In days gone by cooks would actually weigh the eggs they used. Since eggs were available straight from the chicken coop or hen house, they came in many sizes. The 8:8:4:8 ratio would call for 4 ounces of eggs, which might be 3 or 4 depending on how big the eggs were. In today’s modern grocery stores our eggs are pretty uniform in size so there’s no need to weigh them.
Now, for American bakers I highly recommend using cake flour for a Victoria sandwich. It’s a far finer flour with less protein content than regular all-purpose flour. Cake flour is the answer for light and airy sponge cakes.
Update February 2020 – Readers who have used all-purpose flour have reported poor outcomes in the comment section. So I am adding a new recommendation to only use unbleached cake flour.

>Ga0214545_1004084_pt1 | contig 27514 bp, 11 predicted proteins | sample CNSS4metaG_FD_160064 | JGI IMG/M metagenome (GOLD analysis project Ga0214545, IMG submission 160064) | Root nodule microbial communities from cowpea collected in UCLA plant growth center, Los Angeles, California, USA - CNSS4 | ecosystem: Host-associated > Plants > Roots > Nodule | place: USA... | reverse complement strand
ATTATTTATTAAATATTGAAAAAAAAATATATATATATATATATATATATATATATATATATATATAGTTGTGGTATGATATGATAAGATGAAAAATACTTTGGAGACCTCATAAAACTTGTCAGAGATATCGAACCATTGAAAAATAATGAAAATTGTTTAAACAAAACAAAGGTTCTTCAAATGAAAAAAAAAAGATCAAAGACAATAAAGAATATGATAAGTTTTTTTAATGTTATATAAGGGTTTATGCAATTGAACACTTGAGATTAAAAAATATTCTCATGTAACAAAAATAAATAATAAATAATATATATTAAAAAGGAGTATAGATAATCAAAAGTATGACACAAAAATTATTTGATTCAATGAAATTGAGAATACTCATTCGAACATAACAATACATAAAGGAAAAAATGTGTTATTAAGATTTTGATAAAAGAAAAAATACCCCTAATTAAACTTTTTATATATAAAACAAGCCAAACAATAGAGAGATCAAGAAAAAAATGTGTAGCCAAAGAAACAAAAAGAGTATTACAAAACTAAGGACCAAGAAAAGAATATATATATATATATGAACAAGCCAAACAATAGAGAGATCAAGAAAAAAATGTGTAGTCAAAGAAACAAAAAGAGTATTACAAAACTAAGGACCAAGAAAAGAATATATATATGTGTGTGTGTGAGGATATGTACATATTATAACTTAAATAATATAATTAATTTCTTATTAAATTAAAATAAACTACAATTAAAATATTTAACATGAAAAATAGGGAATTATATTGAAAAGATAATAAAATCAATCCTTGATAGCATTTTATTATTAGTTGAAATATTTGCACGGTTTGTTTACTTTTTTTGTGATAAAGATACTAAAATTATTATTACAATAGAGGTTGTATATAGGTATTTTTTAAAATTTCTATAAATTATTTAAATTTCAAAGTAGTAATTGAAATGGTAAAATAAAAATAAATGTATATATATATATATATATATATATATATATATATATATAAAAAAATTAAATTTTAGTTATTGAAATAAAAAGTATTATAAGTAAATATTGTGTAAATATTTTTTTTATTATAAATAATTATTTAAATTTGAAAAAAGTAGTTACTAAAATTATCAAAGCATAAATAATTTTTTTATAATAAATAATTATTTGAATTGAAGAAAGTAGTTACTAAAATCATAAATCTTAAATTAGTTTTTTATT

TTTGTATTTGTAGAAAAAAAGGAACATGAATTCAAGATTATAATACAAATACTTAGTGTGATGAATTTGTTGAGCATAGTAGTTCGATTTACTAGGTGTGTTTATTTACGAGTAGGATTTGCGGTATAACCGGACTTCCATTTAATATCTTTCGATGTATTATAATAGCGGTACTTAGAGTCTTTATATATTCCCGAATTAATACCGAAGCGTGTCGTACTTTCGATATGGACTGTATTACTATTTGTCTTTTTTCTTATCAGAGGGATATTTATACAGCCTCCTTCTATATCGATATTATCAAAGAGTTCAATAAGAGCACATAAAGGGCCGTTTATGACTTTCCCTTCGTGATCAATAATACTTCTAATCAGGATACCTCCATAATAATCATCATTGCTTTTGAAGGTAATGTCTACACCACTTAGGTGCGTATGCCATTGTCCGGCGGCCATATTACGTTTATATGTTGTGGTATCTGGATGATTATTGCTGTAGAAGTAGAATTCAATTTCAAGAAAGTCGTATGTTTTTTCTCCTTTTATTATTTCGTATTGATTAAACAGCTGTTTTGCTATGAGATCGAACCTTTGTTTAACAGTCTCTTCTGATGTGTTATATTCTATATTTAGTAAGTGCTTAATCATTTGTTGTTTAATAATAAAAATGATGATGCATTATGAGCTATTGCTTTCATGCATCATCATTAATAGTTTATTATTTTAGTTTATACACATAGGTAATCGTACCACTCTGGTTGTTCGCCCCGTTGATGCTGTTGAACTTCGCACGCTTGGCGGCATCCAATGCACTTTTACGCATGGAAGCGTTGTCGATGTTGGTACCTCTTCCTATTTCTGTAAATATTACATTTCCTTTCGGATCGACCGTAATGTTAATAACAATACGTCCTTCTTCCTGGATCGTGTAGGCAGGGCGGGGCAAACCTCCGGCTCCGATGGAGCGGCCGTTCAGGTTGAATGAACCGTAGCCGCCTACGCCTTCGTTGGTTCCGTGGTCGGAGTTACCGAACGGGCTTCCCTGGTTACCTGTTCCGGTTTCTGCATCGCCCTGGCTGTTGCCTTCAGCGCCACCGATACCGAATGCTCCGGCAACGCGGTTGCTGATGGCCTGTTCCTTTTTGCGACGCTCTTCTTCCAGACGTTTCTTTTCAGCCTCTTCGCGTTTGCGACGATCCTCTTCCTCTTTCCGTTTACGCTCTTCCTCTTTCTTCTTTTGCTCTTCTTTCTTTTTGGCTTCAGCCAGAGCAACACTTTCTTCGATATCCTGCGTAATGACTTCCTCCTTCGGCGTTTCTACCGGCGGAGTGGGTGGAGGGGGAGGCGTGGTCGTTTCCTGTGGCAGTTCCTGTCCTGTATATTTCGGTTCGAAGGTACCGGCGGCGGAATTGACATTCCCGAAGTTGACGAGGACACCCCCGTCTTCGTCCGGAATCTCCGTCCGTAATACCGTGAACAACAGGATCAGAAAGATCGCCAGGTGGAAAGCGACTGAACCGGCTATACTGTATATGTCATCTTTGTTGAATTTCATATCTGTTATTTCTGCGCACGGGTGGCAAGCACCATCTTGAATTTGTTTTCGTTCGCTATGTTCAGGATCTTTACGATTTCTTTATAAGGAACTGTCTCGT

Do NOT use American all-purpose flour.
Unbleached cake flour is recommended.
And so without further ado, here’s what you need for a Victoria sponge cake. You’ll find exact amounts in the printable recipe, where you can choose between US and Metric measurements.
- unbleached cake flour
- baking powder
- pinch of salt
- whole milk
- heavy whipping cream
- confectioners’ sugar
- raspberry jam
Directions for Baking a Victoria Sponge Sandwich Cake:
First things first, you’ll need to turn on the oven so that it’ll be nice and hot when you’re ready to pop your cakes in to bake. Preheat the oven to 375° F or 190° C.
And always prepare your baking tins or pans before getting started. For any cake that needs to rise in the oven no time can be wasted between the time the wet ingredients meet the dry. So always have those pans ready and waiting.